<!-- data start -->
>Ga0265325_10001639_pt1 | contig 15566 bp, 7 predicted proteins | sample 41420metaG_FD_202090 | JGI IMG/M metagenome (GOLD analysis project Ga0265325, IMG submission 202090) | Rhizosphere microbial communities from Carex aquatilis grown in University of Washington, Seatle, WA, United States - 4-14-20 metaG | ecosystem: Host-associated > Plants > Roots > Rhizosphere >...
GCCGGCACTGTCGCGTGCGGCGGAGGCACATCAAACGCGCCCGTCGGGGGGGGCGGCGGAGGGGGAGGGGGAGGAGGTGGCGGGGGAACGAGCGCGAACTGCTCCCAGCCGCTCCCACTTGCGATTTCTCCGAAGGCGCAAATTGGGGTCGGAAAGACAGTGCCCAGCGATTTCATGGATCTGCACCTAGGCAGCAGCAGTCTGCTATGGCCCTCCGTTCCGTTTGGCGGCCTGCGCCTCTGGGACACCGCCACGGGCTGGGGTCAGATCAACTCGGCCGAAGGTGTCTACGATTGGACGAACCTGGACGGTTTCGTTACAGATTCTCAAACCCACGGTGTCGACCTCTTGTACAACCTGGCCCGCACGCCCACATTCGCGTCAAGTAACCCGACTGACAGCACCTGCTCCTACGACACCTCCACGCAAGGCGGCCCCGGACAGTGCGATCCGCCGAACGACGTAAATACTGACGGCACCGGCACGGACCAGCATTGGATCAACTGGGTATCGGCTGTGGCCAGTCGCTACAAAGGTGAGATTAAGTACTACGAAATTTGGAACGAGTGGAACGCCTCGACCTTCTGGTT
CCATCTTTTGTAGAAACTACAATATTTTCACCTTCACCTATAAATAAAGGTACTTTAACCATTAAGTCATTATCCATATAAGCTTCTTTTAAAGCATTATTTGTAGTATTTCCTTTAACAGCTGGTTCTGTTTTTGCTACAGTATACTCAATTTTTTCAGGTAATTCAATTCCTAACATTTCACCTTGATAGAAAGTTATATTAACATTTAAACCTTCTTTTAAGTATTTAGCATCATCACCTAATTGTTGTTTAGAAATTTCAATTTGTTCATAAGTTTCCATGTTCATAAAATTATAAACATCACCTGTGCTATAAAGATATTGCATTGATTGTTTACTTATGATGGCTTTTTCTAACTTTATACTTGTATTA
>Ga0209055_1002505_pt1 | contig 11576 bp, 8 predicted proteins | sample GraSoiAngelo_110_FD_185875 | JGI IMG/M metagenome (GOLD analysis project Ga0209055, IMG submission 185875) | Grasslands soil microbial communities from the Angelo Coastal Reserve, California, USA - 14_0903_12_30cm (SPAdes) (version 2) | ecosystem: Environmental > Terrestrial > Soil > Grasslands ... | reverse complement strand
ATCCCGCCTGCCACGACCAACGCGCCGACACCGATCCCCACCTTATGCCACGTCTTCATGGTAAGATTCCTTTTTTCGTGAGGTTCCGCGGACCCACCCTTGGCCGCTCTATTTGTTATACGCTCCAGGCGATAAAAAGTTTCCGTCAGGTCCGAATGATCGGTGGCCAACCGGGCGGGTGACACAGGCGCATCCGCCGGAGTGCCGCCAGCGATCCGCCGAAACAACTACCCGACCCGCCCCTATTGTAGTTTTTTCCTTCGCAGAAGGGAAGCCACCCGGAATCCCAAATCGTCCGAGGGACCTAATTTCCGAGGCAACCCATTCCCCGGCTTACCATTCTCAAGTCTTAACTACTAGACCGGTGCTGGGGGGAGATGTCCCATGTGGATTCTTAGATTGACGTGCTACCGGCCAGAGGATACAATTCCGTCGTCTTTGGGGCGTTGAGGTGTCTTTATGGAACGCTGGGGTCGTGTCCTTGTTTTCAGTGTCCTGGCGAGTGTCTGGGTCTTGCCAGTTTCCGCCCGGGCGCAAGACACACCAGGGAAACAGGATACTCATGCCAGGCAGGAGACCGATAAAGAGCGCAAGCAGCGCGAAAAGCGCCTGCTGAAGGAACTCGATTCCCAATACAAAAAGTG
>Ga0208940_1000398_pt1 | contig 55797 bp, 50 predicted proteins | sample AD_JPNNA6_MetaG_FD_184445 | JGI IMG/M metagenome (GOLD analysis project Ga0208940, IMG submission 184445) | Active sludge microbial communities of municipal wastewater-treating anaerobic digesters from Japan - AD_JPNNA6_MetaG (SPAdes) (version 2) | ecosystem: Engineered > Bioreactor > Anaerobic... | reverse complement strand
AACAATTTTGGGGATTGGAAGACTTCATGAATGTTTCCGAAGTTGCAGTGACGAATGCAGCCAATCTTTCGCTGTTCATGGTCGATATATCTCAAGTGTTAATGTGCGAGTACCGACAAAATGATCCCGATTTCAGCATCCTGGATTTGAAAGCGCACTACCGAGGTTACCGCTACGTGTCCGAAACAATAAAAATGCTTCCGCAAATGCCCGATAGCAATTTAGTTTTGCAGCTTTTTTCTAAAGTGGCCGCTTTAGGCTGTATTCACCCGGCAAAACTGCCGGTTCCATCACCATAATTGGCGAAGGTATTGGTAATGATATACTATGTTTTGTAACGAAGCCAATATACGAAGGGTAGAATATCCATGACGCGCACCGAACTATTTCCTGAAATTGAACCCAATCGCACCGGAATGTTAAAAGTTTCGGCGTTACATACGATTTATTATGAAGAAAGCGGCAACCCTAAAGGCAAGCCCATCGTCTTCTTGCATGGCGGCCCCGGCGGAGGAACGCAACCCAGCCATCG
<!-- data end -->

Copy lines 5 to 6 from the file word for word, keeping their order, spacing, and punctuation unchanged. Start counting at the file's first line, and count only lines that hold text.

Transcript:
ATCCCGCCTGCCACGACCAACGCGCCGACACCGATCCCCACCTTATGCCACGTCTTCATGGTAAGATTCCTTTTTTCGTGAGGTTCCGCGGACCCACCCTTGGCCGCTCTATTTGTTATACGCTCCAGGCGATAAAAAGTTTCCGTCAGGTCCGAATGATCGGTGGCCAACCGGGCGGGTGACACAGGCGCATCCGCCGGAGTGCCGCCAGCGATCCGCCGAAACAACTACCCGACCCGCCCCTATTGTAGTTTTTTCCTTCGCAGAAGGGAAGCCACCCGGAATCCCAAATCGTCCGAGGGACCTAATTTCCGAGGCAACCCATTCCCCGGCTTACCATTCTCAAGTCTTAACTACTAGACCGGTGCTGGGGGGAGATGTCCCATGTGGATTCTTAGATTGACGTGCTACCGGCCAGAGGATACAATTCCGTCGTCTTTGGGGCGTTGAGGTGTCTTTATGGAACGCTGGGGTCGTGTCCTTGTTTTCAGTGTCCTGGCGAGTGTCTGGGTCTTGCCAGTTTCCGCCCGGGCGCAAGACACACCAGGGAAACAGGATACTCATGCCAGGCAGGAGACCGATAAAGAGCGCAAGCAGCGCGAAAAGCGCCTGCTGAAGGAACTCGATTCCCAATACAAAAAGTG
>Ga0208940_1000398_pt1 | contig 55797 bp, 50 predicted proteins | sample AD_JPNNA6_MetaG_FD_184445 | JGI IMG/M metagenome (GOLD analysis project Ga0208940, IMG submission 184445) | Active sludge microbial communities of municipal wastewater-treating anaerobic digesters from Japan - AD_JPNNA6_MetaG (SPAdes) (version 2) | ecosystem: Engineered > Bioreactor > Anaerobic... | reverse complement strand